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4.1 out of 5 stars16
4.1 out of 5 stars
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on 7 July 2014
For my first non-fiction have enjoyed this much more then I thought, have given it five stars as I went into it thinking I might bore of it fast but it's fresh view has certainly held my attention. First heard of this from a youtube video by "Vsauce" and am very glad I got the ebook, well done Steve Johnson I will be paying more attention to your work from now on
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on 25 May 2007
First let me say that this is a truelly inspiring book, after reading it I not only feel entirely justified in my TV and DVD viewing but a little ashamed of myself for not playing more computer games. I am obviously neglecting my personal development.

Johnson arguement is clear, modern culture is improving our cognative functioning, and on this score he is highly convincing in his well structured and presented argument. What I did feel was lacking was any discussion of the ramifications of his conclusions, after all do we know if increased cognitive functioning is good for us? I understand that this is not really the remit of the book, Johnson is addressing (and very successfully too) the idea that media is dumbing down, but I was left with a thirst for more debate along these lines. Does the increase in cognative processing lead to increased levels of boredom (depression is on the rise) or ADHD?? I don't know and don't want to say, but I think there is a further arguement here and I think Johnson could do have done it more justice in the book.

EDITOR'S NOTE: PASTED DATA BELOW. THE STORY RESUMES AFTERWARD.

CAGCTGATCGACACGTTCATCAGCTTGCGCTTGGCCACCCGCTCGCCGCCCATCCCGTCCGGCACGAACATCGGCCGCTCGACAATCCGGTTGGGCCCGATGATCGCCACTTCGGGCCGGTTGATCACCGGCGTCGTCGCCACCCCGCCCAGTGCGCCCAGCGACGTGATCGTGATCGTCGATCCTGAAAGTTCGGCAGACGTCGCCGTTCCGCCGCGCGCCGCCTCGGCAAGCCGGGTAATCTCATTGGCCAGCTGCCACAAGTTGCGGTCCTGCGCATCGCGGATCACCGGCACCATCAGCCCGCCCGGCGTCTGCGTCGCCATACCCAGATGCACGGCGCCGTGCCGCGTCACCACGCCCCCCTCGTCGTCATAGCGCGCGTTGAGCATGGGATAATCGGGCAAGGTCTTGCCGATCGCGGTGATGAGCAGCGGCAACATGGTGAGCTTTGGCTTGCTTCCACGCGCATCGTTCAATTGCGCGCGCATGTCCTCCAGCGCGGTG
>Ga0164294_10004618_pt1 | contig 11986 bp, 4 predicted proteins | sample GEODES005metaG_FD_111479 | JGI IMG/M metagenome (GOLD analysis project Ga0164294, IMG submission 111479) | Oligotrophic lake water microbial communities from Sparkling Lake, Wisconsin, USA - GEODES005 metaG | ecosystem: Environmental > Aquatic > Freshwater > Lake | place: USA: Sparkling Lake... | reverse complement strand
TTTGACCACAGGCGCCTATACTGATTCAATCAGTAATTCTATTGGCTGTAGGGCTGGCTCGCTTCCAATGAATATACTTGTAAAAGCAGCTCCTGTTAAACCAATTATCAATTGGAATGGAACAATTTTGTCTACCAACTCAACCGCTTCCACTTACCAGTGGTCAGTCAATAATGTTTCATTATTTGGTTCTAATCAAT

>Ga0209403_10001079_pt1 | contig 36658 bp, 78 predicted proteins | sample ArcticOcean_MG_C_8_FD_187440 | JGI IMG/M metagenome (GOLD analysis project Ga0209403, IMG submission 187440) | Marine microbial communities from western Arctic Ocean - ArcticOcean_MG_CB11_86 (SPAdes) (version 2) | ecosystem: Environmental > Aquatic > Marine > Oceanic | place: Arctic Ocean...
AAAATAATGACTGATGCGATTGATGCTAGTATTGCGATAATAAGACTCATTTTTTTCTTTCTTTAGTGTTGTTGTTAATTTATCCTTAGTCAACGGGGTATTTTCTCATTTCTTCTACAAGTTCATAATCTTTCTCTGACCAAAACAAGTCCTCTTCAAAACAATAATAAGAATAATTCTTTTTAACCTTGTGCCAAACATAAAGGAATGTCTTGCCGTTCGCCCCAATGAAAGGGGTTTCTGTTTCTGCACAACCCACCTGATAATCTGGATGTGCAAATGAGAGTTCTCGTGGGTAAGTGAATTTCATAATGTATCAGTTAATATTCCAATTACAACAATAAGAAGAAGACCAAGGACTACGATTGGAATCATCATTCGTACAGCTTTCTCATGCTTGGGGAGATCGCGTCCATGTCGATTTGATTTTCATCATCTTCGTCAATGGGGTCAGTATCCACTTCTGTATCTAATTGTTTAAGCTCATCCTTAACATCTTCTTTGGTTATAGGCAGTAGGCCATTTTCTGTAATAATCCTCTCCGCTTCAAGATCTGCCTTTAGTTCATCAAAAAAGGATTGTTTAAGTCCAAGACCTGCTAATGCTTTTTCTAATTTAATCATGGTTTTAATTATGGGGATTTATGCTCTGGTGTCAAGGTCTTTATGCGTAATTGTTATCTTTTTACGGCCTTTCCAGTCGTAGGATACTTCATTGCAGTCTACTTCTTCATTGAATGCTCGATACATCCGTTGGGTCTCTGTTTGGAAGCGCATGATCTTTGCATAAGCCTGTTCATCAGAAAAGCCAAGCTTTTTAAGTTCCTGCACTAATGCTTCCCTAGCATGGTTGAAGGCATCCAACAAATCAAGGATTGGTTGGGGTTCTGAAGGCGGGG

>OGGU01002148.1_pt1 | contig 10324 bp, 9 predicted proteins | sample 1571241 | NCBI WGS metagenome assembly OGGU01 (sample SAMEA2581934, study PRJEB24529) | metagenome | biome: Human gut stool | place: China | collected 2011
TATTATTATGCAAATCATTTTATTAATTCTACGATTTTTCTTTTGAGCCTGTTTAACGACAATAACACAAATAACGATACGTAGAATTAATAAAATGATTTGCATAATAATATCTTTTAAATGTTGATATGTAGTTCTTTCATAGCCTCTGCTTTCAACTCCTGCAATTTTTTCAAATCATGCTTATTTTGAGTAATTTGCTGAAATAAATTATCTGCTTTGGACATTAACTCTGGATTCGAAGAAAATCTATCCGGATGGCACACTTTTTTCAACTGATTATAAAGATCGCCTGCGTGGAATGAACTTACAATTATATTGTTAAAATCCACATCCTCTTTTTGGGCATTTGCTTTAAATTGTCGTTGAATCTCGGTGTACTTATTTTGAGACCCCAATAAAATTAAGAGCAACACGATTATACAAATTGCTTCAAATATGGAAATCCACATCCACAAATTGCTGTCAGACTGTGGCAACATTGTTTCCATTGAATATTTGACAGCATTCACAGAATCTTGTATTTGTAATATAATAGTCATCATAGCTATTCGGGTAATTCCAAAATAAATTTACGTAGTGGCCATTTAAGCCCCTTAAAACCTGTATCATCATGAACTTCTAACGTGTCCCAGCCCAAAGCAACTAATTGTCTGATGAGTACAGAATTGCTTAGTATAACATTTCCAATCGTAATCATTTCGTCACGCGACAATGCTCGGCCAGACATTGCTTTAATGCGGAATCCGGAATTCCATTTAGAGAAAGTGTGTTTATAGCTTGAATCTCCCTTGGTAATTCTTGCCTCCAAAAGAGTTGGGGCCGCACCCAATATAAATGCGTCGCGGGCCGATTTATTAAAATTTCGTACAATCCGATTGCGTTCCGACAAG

oh yes and how does Grand Moff Tarkin make it into a list of the nine most important characters in Star wars? (p126)
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on 5 May 2015
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on 17 January 2007
I value this book immensely because it highlighted that my generation had not wasted away on computer games, formulaic film and TV content. Indeed, we had evolved, and to keep up, the content providers were evolving too. It's as if the table was turned on popular culture - evolution in entertainment - and our minds were profiting by exercising to a new level. "Everything Bad Is Good for You" also came in handy when I was writing "The Art of Office War" - the workplace, thanks to new software, is not that mundane. We are moving along at an extraordinary pace and life, thanks to technology, is not getting simpler. Sometimes I wonder when everything good for us might be too much.
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on 5 July 2010
simply one of the best books i've ever read. it finally gave me valid arguments for things i knew to be true...
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on 26 April 2009
Very interesting and really sums up the current media debate! going to be really useful when starting by media uni course in september!
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